Pymol 1.8.x now fetches mmCIF files by default and shows missing residues in Sequence View

Long time Pymol users will be familiar with the fetch command by which it retrieved the selected file from the Protein Data Bank (PDB). Up until version 1.8, Pymol fetched the PDB version of the file by default over the mmCIF option, which the biomolecular crystallography community has long been advocating due to some deficiencies in the legacy PDB file format. Now however, Pymol fetches the mmCIF version by default and has a new default behaviour as well. When viewing the sequence bar,* Pymol now show the residues that were missing in the crystal structure, whether due to insufficient resolution or electron density. These are now displayed in grey lettering in the sequence bar (Figure 1).

Figure1. Pymol imports mmCIF files now by default with the fetch command, and displays missing residues as described in the metadata

There are also significant differences in how water molecules are listed. Previously water molecules were associated with each subunit or chain within the PDB file. In figure 2 I have loaded a second copy of the 3e90 structure which I had downloaded as a .pdb file. I had to rename it to 3e90a.pdb otherwise Pymol would have assumed it was a second state of the molecule which I did not want. You can see clearly here that for the PDB version, the water molecules associated with chain A are listed after the amino acids.

Figure2. Second copy of crystal structure manually loaded from a previously downloaded PDB file.

Similarly the water molecules and ligands associated with the PDB file are shown at the end of chain B (Figure 3). Whereas the initially loaded mmCIF file puts them all at the end of the line as separate objects, along with the extracted ligands and salts (Figure3).

Figure 3. in mmCIF files, ligands and water molecules are listed as separate chains, whereas with PDB files that are associated with a protein chain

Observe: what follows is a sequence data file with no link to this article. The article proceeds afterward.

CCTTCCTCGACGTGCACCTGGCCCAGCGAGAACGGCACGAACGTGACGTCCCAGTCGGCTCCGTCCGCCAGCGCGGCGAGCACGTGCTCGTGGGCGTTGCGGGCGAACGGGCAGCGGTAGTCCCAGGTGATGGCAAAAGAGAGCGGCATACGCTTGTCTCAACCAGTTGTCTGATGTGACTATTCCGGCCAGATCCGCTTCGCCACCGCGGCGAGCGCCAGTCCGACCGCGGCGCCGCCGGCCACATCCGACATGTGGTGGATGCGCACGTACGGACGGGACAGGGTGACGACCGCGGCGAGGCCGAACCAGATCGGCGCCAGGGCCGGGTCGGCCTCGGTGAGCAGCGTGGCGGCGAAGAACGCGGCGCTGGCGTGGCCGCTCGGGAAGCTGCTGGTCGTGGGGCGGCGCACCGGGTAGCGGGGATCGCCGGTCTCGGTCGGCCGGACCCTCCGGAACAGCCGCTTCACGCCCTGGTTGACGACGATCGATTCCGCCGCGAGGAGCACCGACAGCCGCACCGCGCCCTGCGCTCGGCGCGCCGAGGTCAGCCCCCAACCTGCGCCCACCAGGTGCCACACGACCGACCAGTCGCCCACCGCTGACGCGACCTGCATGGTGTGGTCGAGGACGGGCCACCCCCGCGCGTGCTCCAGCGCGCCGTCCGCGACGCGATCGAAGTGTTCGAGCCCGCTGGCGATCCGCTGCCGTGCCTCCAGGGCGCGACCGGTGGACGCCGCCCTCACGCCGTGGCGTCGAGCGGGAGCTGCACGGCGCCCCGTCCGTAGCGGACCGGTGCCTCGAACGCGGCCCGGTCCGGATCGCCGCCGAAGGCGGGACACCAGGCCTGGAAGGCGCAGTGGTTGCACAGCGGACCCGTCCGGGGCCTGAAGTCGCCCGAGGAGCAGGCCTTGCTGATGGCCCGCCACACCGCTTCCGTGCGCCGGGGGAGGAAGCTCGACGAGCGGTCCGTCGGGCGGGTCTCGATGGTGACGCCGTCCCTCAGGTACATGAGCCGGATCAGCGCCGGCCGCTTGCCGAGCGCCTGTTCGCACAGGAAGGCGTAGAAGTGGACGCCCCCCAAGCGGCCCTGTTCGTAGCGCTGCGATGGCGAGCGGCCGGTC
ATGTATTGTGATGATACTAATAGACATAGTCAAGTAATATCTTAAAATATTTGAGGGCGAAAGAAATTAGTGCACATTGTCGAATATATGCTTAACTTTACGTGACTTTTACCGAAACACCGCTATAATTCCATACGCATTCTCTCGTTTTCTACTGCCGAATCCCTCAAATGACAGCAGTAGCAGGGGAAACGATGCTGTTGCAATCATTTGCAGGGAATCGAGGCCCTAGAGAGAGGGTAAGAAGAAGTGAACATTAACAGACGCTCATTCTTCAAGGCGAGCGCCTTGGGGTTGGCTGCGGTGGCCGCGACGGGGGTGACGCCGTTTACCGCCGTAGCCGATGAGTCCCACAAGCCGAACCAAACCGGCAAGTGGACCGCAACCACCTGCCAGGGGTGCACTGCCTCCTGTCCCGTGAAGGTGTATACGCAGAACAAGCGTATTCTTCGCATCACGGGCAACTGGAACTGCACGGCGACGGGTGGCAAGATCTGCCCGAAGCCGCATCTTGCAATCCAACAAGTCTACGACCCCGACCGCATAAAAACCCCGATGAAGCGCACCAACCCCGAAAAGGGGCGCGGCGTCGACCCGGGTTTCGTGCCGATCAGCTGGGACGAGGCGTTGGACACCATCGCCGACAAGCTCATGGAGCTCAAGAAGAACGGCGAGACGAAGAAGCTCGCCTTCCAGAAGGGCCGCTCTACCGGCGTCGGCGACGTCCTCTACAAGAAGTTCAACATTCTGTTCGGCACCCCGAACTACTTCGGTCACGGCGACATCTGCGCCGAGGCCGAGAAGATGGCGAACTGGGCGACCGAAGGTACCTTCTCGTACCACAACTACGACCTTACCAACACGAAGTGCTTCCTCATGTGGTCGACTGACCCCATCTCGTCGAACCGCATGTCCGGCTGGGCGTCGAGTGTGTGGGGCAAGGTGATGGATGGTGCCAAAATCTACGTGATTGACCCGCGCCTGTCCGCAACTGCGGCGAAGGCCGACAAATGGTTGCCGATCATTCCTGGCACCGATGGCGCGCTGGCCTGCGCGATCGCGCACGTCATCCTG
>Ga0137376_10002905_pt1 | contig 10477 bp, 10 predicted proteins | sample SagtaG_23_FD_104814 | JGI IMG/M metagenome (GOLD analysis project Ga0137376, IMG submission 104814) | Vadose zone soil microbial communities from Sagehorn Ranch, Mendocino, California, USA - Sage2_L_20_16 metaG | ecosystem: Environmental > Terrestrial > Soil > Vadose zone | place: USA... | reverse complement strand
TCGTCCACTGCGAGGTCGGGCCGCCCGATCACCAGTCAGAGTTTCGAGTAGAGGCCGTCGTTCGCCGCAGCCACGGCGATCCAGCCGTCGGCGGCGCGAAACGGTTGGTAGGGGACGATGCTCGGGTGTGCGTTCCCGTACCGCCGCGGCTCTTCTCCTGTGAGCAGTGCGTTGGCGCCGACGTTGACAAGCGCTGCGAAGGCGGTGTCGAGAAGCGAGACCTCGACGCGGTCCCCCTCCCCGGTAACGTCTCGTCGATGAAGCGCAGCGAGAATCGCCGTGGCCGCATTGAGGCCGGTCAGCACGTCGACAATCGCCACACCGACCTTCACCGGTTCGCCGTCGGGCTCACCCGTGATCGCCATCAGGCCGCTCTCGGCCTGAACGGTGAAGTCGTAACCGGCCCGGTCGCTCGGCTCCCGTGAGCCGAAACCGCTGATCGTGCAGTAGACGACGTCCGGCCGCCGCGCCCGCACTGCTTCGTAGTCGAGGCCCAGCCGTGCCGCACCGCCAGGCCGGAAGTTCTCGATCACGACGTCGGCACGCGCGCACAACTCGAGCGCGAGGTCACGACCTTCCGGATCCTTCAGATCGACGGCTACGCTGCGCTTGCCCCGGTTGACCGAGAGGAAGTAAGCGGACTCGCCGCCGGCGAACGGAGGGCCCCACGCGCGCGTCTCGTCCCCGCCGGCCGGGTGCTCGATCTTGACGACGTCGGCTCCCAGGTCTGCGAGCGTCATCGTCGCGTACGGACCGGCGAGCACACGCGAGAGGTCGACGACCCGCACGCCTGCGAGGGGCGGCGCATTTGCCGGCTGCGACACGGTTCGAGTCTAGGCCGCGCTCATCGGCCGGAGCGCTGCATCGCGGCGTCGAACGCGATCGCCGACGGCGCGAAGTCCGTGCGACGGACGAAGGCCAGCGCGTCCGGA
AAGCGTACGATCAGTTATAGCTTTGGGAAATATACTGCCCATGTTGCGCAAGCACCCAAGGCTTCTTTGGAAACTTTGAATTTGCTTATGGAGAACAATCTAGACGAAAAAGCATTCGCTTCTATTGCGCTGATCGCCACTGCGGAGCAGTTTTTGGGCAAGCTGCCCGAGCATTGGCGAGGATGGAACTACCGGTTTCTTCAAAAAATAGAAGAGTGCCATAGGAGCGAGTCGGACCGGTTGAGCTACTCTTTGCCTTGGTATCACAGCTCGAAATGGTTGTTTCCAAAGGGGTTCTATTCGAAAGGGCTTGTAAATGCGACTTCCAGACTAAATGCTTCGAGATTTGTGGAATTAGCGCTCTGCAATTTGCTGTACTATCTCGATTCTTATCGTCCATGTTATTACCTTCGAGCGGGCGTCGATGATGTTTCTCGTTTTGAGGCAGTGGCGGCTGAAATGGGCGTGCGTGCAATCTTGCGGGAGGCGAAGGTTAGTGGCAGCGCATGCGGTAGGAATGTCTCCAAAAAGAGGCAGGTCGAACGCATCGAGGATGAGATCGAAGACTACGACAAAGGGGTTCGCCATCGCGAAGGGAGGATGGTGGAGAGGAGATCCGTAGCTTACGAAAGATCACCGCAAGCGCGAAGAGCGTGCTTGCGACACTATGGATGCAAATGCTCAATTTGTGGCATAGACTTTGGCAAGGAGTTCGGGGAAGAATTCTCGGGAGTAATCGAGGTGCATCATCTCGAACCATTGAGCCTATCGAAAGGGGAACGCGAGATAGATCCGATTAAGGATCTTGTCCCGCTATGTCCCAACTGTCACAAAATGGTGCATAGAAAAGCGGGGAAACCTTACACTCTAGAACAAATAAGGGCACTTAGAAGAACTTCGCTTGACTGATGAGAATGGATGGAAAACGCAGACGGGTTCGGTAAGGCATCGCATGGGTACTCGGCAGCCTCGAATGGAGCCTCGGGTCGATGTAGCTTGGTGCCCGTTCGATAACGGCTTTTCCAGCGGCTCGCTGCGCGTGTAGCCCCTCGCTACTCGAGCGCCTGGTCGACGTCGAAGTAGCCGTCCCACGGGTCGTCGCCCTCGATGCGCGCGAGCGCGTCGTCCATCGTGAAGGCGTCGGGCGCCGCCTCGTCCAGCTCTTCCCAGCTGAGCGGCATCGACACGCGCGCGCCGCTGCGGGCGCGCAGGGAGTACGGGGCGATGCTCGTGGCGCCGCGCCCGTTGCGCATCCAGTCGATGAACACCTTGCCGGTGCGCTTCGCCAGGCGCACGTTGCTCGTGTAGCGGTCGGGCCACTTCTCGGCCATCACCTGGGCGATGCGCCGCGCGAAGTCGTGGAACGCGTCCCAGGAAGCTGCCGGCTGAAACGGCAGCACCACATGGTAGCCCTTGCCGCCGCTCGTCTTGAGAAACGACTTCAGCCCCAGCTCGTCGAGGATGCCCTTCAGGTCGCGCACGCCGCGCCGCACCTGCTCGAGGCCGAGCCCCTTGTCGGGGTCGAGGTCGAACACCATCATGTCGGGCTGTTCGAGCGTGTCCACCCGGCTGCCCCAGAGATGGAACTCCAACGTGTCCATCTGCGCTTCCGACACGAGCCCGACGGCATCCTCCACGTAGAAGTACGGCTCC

I have not yet worked out a way to undisplay those missing residues short of deleting them, and they can cause issues when trying to align different structures. For example in Figure 4, the alignment of the missing residues in Box A with all the water molecules of chain A doesn’t make a lot of sense. On the other hand, the small Box B shows  how the mmCIF file conveys useful information about the residues that are missing in that portion of the PDB version of the structure.

Figure 4. Alignments in Pymol can be problematic when missing residues “align” with water molecules

 

This way of displaying missing residues quickly gets confusing when overlaying multiple structures, in the case of Figure 5, multiple versions of the NS2B/NS3 protease from West Nile Virus. For the moment I would recommend downloading the PDB files individually as PDB files and hold off switching to mmCIF if Pymol is your principle viewer.

Figure 5. Using mmCIF versions for multiple alignments with several deletions represented by grey lettering can become confusing

 

Test Platform: MacBook Pro (2011), MacOS El Capitan 10.11.3, Pymol v. 1.8.4.0

*To turn the sequence bar on you can either press the S button third from the right at the bottom of the screen, or use the seq_view command.

The sequence bar toggle button

 

About martin

almost on holidays
This entry was posted in Chem, mmCIF, mmCIF files, modeling, Pymol, software. Bookmark the permalink.

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